Burner aims to make your phone number a conduit for data so you can do much more with that unique identifier. How it will continue to fare against traditional telecommunication companies will be interesting to watch, especially as Burner is building up an assortment of custom, automatic integrations with other apps for users and developers to take advantage of.
Augmented reality was a hot topic in 2015, with many speculating about the potential of Microsoft’s HoloLens, Atheer’s glasses for the workplace, and many others. One promising company, Magic Leap, recently announced it had raised $827 million for its unreleased product. Whether they’re used for games, industrial hands-free work, or personal enjoyment, Magic Leap’s devices will likely offer a whole new perspective on the world. The thing is, no products have really been made available for public consumption so far. That could change with Magic Leap next year.
LiveList functions as the equivalent of the TV Guide for livestreamed events, allowing fans to follow their favorite artists online. Launched in late 2015, the service focuses more on professional livestreams, but perhaps the company will start adding in user-generated content like that found on Meerkat, Periscope, or Facebook Live.
In chatting with the company, one of the things that came across was this notion of changing the music experience. Livestreaming will likely become a popular distribution tool for artists, whether they have a record label or not. Events like Coachella are already doing professional streaming, but what about individual artists such as Adele, Taylor Swift, Coldplay, Roem Baur, or independent artists that want to offer fans a continued experience well after they leave a concert?
At first glance, a listing service for livestreaming may seem like the equivalent of Yahoo’s Video Guide app, but there’s additional potential for the service, such as offering fans various vantage points when they stream concerts in their living rooms or making merchandise and music tracks sales directly from the livestream. The question for 2016 is: Can LiveList realize that potential?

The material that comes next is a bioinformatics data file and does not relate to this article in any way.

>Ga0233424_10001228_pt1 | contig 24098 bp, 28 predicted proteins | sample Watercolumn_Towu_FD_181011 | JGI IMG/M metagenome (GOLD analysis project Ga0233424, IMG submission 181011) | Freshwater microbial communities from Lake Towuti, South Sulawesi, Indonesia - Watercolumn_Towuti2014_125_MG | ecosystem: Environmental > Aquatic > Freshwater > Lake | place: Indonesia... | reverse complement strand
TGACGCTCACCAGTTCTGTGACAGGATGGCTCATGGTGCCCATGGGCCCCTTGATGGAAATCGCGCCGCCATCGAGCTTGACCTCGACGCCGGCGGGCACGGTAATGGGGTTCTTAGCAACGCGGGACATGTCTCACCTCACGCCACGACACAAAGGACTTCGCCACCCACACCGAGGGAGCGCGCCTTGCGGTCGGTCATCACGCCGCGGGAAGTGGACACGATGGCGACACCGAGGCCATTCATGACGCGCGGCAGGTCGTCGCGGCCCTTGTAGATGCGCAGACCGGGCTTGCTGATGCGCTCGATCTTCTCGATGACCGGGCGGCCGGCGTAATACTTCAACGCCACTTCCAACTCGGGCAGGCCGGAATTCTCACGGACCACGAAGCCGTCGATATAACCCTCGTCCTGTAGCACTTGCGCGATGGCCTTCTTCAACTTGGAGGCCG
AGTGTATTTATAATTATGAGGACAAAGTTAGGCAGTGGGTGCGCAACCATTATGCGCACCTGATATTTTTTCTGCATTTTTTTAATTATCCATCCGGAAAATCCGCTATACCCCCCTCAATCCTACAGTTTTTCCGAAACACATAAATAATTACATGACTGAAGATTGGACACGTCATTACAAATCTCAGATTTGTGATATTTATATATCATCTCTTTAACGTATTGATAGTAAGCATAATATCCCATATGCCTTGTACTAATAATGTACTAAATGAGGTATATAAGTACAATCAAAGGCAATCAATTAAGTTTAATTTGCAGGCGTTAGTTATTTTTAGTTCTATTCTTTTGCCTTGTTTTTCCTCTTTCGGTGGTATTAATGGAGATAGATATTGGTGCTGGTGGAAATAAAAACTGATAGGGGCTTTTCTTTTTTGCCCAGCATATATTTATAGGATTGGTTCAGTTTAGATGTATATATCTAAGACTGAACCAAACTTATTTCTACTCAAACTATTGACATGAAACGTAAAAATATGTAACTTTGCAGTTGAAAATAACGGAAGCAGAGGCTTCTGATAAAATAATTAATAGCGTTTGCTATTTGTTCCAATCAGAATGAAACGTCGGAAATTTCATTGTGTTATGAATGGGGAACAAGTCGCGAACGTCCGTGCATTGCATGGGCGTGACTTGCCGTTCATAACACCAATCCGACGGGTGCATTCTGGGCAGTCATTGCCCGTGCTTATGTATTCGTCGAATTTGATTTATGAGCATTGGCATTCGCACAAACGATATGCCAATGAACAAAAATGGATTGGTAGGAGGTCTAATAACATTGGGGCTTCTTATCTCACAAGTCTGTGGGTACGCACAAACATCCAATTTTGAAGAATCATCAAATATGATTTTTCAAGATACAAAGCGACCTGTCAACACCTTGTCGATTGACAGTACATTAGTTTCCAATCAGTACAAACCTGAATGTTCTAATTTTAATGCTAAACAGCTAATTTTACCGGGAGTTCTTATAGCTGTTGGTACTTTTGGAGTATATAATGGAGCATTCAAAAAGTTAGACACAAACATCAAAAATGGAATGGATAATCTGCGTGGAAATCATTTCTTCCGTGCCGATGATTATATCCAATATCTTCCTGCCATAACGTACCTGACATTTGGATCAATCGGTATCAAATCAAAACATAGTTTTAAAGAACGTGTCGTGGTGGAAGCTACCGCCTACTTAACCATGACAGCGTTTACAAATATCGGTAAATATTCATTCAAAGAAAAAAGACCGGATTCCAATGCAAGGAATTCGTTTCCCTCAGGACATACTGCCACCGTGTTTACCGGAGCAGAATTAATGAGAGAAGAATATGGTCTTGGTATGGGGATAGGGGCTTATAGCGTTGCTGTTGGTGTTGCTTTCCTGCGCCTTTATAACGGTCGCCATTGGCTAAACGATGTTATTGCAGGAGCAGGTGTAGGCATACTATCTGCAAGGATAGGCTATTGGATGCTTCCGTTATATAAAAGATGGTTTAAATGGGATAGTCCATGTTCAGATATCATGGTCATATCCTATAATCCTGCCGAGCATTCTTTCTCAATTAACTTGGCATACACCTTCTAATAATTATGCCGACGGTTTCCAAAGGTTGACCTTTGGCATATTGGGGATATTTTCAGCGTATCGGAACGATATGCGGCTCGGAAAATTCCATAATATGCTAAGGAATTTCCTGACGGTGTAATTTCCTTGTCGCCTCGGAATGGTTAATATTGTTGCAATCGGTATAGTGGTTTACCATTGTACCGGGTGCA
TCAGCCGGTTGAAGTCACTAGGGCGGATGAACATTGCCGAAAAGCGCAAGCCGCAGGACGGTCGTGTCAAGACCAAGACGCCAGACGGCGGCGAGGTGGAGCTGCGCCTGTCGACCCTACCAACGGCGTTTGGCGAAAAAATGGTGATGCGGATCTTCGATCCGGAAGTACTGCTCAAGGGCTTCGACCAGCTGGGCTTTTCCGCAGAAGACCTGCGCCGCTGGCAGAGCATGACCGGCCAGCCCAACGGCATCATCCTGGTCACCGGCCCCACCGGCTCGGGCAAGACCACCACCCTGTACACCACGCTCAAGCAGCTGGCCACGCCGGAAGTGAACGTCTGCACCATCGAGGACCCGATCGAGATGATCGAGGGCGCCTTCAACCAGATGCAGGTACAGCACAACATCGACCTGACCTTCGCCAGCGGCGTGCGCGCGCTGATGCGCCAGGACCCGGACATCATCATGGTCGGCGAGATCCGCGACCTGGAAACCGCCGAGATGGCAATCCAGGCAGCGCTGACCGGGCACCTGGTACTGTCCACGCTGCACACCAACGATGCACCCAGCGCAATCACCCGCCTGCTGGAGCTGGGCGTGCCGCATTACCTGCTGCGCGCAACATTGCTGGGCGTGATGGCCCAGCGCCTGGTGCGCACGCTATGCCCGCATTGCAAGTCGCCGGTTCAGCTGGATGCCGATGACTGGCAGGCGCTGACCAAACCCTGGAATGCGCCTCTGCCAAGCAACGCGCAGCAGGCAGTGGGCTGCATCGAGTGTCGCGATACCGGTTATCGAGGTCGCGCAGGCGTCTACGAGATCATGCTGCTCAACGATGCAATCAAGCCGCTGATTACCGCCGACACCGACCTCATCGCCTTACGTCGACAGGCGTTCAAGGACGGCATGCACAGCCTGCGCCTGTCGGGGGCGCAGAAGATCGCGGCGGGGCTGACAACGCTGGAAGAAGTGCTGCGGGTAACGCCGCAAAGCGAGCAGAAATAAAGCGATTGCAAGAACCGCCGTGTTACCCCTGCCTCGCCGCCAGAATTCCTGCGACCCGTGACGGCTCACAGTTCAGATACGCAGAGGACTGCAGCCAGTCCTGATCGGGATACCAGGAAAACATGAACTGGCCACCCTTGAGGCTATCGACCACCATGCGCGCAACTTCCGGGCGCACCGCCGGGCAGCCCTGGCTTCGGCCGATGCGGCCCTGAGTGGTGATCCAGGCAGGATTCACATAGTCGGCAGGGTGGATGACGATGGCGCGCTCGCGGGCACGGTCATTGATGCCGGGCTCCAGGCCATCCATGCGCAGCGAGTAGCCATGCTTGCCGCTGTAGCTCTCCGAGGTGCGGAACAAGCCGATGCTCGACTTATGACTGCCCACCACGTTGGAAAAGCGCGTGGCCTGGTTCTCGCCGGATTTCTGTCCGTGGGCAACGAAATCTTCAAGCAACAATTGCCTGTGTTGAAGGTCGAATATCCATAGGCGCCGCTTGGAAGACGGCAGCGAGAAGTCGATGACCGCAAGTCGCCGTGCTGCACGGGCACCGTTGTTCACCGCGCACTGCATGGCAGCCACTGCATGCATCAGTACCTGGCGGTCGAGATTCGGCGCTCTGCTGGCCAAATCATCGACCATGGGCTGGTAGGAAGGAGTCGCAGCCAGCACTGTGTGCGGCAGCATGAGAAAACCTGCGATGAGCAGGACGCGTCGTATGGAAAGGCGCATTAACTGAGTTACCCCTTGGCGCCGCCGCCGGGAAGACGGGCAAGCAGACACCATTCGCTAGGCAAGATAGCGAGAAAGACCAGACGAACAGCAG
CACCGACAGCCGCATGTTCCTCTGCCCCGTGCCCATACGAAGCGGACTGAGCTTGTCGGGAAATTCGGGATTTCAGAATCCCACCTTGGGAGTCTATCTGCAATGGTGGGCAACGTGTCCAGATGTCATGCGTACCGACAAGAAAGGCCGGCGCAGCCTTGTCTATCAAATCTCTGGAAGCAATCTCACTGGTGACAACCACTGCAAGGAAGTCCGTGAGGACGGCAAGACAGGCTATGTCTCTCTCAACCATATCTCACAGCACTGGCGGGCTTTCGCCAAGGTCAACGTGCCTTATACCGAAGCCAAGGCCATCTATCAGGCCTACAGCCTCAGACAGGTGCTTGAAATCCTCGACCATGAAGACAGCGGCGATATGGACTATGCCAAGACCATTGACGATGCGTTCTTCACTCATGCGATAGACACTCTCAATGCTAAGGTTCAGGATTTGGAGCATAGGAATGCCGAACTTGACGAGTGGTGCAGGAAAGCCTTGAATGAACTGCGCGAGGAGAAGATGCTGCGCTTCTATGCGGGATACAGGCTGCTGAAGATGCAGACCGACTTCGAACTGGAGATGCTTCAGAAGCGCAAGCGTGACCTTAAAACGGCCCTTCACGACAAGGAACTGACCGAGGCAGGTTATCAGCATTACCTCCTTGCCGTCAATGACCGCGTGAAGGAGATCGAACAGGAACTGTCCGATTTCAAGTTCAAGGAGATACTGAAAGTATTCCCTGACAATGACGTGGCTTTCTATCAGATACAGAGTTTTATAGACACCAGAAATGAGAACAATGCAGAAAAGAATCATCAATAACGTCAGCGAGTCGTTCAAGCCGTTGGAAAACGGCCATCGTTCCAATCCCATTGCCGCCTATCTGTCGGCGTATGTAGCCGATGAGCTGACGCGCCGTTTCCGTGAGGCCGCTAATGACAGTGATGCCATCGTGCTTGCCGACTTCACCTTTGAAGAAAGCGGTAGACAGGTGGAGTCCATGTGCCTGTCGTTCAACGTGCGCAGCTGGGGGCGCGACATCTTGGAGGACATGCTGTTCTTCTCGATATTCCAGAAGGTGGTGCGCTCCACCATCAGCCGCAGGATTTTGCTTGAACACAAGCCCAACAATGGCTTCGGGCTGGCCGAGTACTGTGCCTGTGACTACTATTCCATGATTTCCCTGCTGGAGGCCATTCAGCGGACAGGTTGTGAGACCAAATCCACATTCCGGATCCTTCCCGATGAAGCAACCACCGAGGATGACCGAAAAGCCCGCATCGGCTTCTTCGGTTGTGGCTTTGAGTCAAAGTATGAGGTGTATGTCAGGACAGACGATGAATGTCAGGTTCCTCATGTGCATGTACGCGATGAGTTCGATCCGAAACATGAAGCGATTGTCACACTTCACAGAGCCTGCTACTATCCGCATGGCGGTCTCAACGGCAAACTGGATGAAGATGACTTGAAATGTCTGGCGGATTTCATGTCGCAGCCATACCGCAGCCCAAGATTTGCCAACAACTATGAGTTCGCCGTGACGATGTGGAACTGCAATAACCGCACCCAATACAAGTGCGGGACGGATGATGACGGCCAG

Drones have become so commonplace that the Federal Aviation Administration recently enacted regulations requiring these unmanned aerial devices be registered. But that hasn’t stopped companies from exploring the potential of commercial usage — just look at Amazon. DroneDeploy creates software for these vehicles, providing aerial mapping. Users can get data outputs without having to wait for hours.
The company raised $9 million last year and moved its platform out of beta. In doing so, it’s making drones more accessible to industrial companies that may want to legitimately use DroneDeploy’s technology to help their business with tasks like surveying land or inspecting property.
You may not have heard about 3Scan, but its market could matter to you. The company has upgraded the task of analyzing cells and tissues from analog to digital technology and is modernizing the way doctors, researchers, and biotech companies examine tissues. 3Scan provides digital renderings of biopsies and other tissue samples in 2D and 3D through the use of its Knife Edge Scanning Microscope. The company has raised more than $7 million in funding over the past four years from the Thiel Foundation, Data Collective, Dolby Family Ventures, SK Ventures, and others.
Little is known about Crew32, the newest startup from Jason Nazar. The company is focused on the small business service industry and has already raised $5.2 million. Nazar’s previous venture, DocStoc, was a document-sharing service that Intuit acquired two years ago before shuttering it in 2015. Nazar took to Facebook soon after the shutdown to explain the reasoning behind Intuit’s actions, stating that despite his best efforts, “I got hit with resistance at every turn.”
Besides Nazar, the company counts BetterWorks cofounder George Ishii and Investd.in cofounder Yadid Ramot as cofounders on the team.
Not all of these companies are going to be guaranteed breakouts in 2016, but there’s something intriguing about each one. If nothing else, they are certainly worth watching, as it’s our opinion that they’ll have some major news sometime in the next 12 months.
Update: The section on Operator incorrectly stated that the service wasn’t widely available yet. This has been modified to reflect that it is open to the public, needing no invite. The company did tell us that the Android version will be available in 2016 and will be launching in international markets too.
VentureBeat's mission is to be a digital town square for technical decision-makers to gain knowledge about transformative enterprise technology and transact. Learn more about membership.